WHEN I first started playing weekend chess congresses, I was so enthralled by the concept that I looked forward to owning a camper van, so that I wouldn’t have to worry about howI would get to them, or where I would stay when I did.
Back then, I lived almost entirely formy five-game chess “fix” (one on Friday, two on Saturday and two on Sunday) and felt that my camper van, stocked with chess books and rice pudding, with would give me all I needed to get from one fix to another.
Thankfully I didn’t act out this youthful fantasy, and I rarely play “weekenders” these days, partly because the prize money is not as attractive as it used to be, and partly because many of the best weekenders are nowFIDE rated, which, due to the relatively low average rating and busy playing schedule, makes losing rating points quite likely.
This may sound plaintive and timorous, but losing rating points very directly affects a professional’s chances of being invited to play in foreign leagues and tournaments.
However, the rating risk didn’t deter IMJacobAagaard from taking part in the Edinburgh Congress recently at Herriot Watt School in Edinburgh. Jacob is still hunting the GM title and therefore should care about rating more than most, and indeed the following Friday night upset, equivalent in football terms to Celtic losing to a good amateur team, will probably set back his title quest a month or two. Hugh Brechin – Jacob Aagaard Edinburgh Premier Rd 1 1.d4 Nf6 2.Nf3 e6 3.Bf4 This system of development is known as The London System for obscure historical reasons, but a modern explanation is that it is favoured by those who are very busy or very lazy, or a curious mixture of the two. 3...b6 4.e3 Bb7 5.Nbd2You should play the moves you have to play before the moves you want to play, so I would prefer Bd3 and 0–0 and then see what is going on, in case I want to play c4 and Nc3, which I probably would against the system chosen by Black. 5...Be7 6.h3 0–0 7.Bd3 d6 8.0–0 c5 9.c3 Nc6 10.a4 Re8 11.Nc4 Bf8 12.Bh2 cxd4 13.exd4 Rc8 14.Re1 Rc7!? I like this idea – a novel way of increasing the activity of the pieces. 15.Qe2 Rd7 16.Rad1 Qa8 17.Ncd2! A purposeful move, aiming to exchange black’s main kingside defender. 17...Rdd8 18.Ne4 Nxe4 19.Bxe4?! 19.Qxe4 g6 20.Ng5! intending Qh4, or Qf4 and Ne4, looks more dangerous. 19...h6 20.Qc2?! Rc8 21.Qb1Na5 22.Bxb7 Qxb7 23.Nd2 Qd5 Black is very comfortable, but the knight on a5, a long way from the king, has yet to make sense of himself. 24.Ne4 Red8 25.Bf4 Qf5 26.Qc1 d5 26...Nb3!? 27.Qe3 d5 28.Nd2 Qc2! 27.g4 Qg6 28.Ng3 Rc4?! Playable, but not practical. 29.Be5! Rxa4 30.f4! Fritz tells me white’s attack is not objectively strong, but it looks scary, especially on a Friday night. 30...Nc4 31.f5 exf5? A nervy move. Perhaps Jacob forgot to have his Weetabix in the morning. 31...Qg5 was much stronger. 32.Nxf5 According to Kasparov, a knight on f5 (or f4 for Black) is usually worth a pawn. 32...Nxe5 33.Rxe5 b5 34.Rde1 Qc6? 34...Kh7“Talk to your pieces” – the king is much happier here. 35.Qf4 Black is outnumbered in the relevant sector. 35…Ra2?! 36.Re7! Rxb2?! 37.Rxf7! Crashing through. 37...Kh8 37...Kxf7 38.Nxh6+ Kg6 39.Qf5+ Kxh6 40.Qh5mate! 38.Nh4? Almost spoiling an impressive attack. It was time to kill with 38.Nxg7! 38...Bd6? 38...Kg8 gives survival chances, but nowWhite finishes in style. 39.Ng6+ Kg8 40.Ne7+ Bxe7 41.Rxg7+! Kh8 42.Rh7+! Kxh7 43.Rxe7+ Kh8 44.Qe5+ Kg8 45.Qg7# 1–0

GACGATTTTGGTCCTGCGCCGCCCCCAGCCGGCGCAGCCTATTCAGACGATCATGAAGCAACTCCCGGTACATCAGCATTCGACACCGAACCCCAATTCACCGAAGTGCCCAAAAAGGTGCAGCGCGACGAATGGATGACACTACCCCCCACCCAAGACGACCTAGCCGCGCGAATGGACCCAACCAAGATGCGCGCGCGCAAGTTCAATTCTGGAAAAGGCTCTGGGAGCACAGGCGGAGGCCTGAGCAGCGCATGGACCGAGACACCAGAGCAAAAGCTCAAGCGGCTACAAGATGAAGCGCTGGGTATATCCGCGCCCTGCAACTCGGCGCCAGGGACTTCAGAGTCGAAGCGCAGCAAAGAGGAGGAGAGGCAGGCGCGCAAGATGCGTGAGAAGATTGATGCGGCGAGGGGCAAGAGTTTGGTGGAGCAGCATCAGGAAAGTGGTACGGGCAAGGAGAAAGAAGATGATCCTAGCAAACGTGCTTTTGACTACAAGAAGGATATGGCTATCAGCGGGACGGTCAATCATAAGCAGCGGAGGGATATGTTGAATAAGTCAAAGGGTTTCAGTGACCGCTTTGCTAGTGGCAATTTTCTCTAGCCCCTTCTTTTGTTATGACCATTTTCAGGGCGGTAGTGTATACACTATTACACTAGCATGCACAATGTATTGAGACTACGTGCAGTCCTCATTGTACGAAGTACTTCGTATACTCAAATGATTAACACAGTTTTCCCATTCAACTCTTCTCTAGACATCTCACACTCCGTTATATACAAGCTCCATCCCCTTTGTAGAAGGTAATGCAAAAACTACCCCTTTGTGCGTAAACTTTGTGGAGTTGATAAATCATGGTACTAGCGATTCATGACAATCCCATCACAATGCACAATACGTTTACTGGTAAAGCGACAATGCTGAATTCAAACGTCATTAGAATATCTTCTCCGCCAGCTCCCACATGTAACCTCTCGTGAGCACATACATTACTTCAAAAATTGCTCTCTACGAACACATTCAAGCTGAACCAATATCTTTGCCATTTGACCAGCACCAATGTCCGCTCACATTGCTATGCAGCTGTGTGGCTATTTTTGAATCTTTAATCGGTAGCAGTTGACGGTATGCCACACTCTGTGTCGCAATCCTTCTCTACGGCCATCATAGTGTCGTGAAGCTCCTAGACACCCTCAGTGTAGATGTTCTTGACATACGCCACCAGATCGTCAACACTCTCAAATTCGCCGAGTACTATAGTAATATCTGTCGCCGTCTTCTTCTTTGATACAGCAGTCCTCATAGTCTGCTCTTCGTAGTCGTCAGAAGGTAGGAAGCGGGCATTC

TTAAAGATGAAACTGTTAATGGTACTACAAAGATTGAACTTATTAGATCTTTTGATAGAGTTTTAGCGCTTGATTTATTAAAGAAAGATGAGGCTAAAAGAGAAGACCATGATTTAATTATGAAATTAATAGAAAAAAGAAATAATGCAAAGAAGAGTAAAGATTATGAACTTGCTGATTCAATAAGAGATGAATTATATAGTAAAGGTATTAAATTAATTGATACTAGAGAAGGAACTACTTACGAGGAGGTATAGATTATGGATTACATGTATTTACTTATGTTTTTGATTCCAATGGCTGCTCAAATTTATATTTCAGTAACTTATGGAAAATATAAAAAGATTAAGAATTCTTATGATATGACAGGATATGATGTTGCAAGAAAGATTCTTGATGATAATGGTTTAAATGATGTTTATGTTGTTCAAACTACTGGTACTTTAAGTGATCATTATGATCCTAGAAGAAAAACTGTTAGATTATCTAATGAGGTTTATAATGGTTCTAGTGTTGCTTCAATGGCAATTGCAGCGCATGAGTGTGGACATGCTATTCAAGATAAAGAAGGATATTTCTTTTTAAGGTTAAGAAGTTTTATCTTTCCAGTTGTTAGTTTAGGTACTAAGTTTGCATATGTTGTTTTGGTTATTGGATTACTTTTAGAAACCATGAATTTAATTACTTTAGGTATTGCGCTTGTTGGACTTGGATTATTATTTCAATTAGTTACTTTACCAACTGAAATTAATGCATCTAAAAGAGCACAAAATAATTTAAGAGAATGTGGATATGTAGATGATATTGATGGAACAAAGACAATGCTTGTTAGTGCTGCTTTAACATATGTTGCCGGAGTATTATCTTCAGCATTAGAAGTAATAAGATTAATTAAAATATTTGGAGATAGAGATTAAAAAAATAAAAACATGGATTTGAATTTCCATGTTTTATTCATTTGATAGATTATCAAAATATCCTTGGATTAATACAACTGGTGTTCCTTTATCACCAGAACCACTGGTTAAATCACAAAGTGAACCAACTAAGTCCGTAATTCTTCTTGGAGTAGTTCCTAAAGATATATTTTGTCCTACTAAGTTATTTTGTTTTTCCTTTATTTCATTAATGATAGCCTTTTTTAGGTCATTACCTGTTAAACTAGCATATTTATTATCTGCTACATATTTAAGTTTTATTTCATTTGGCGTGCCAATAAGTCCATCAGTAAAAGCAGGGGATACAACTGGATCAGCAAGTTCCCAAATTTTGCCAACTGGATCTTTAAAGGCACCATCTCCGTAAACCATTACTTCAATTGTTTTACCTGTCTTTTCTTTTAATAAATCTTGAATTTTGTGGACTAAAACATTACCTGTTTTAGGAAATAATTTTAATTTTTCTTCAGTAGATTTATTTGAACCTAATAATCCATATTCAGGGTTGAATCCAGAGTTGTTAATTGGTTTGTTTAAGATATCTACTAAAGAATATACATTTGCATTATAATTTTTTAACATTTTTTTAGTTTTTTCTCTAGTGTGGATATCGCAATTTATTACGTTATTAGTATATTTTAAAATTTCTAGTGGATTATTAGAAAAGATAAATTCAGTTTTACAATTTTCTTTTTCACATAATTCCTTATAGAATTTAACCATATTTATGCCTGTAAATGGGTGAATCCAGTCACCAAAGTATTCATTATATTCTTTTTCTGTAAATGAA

Several spectators remarked on howimpressed they were by Hugh’s composure in attack, and by Jacob’s equanimity in defeat.